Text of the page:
In a move aimed at helping Chesapeake Bay restoration efforts, the General Assembly adopted a bill late last night mandating that Maryland's largest localities, including Baltimore city and its suburbs, levy fees on their residents to pay for controlling polluted runoff from streets, parking lots and buildings.

HB987 cleared the Senate after a protracted debate and repeated efforts by opponents to limit the requirement.  All failed, though senators did exempt state, county and municipal governments and volunteer fire companies from having to pay any fees.

Sen. E.J. Pipkin, R-Upper Shore, denounced the fee mandate, saying state lawmakers were forcing local governments to pay for pollution reductions ordered by the Environmental Protection Agency under a Chesapeake Bay cleanup plan adopted more than a year ago.

"We're going to tax rain water," said Pipkin, who noted that the EPA's authority to impose a "pollution diet" for the bay is currently being challenged in federal court.  He warned that cleaning up storm-water pollution, which some have estimated could cost more than $6 billion by 2025, would hurt Maryland's economy, especially if other states in the bay region don't impose similar fees on their residents.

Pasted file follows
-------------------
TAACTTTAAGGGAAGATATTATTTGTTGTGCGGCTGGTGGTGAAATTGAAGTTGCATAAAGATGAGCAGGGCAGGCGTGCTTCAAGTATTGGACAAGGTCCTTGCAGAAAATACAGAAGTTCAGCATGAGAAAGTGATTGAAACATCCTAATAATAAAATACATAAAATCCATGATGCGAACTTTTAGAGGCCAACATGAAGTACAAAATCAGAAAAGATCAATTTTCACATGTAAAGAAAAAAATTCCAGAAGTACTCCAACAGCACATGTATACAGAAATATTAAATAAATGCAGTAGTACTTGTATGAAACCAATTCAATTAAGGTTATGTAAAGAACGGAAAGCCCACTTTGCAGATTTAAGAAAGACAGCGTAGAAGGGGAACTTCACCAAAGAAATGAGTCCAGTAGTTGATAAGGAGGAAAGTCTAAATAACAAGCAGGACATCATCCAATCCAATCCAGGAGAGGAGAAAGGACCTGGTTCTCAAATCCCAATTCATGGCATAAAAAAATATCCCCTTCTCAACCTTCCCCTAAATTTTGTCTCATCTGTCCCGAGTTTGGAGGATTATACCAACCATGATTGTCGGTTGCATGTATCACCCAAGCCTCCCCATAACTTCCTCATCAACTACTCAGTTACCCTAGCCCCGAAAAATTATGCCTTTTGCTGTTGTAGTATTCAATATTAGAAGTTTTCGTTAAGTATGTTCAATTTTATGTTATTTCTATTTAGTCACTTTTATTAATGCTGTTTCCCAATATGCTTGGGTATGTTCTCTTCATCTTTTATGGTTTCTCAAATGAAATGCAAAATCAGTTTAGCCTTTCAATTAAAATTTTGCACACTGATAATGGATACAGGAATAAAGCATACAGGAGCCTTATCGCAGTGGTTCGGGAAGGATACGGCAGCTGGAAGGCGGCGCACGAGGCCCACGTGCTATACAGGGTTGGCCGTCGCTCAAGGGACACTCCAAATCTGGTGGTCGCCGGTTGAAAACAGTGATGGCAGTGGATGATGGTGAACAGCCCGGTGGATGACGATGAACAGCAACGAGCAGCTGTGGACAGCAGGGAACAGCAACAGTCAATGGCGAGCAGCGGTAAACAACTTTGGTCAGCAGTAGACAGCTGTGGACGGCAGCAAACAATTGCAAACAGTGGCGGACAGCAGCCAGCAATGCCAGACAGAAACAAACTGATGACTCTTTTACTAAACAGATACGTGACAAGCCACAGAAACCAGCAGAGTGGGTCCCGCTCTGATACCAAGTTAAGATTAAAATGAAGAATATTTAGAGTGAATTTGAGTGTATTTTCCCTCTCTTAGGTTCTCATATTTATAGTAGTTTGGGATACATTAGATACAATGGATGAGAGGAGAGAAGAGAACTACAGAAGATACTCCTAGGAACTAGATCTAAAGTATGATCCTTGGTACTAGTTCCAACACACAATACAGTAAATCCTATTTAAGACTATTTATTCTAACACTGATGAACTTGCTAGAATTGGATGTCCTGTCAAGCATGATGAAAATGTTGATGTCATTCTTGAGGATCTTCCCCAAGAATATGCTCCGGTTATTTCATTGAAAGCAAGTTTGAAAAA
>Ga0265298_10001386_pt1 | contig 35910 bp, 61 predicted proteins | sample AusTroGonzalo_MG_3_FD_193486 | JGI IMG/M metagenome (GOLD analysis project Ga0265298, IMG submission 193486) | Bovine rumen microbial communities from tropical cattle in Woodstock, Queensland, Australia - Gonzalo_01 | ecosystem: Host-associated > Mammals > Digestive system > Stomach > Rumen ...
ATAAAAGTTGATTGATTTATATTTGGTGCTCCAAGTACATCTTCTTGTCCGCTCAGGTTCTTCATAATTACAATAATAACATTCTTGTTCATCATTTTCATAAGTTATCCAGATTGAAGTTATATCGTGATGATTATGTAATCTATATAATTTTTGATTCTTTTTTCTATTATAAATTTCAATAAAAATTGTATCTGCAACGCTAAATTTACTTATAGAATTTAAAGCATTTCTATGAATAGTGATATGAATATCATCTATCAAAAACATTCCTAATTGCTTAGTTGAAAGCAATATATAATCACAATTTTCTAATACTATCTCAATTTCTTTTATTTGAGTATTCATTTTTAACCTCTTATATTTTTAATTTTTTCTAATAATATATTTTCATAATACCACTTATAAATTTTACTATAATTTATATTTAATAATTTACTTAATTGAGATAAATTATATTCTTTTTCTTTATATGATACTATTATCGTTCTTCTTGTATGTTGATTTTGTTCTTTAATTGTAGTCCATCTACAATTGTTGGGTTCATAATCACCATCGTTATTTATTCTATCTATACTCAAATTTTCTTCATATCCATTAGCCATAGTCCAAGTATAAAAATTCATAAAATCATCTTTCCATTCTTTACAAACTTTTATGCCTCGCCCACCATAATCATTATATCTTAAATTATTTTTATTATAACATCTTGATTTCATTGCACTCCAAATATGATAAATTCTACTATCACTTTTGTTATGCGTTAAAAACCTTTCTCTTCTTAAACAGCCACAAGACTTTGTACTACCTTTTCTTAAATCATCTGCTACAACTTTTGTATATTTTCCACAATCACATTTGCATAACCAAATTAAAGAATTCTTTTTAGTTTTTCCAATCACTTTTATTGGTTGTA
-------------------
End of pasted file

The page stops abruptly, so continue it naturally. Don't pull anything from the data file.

But Sen.Paul G. Pinsky, D-Prince George's, responded that the bill is needed because local governments have lacked the political will to to raise funds to pay for tree-planting, storm-drain retrofits and other pollution control measures needed to restore the bay.  Storm-water pollution from urban and suburban communities is the source of roughly one-fifth of the nitrogen and phosphorus fouling the bay, he noted.

House members quickly accepted the Senate version without debate just minutes before the scheduled midnight end of the 90-day session.  Besides the city, the bill would require fees be imposed in Anne Arundel, Baltimore, Carroll, Charles, Harford, Howard, Prince George's and Montgomery counties.  Montgomery already levies such a fee.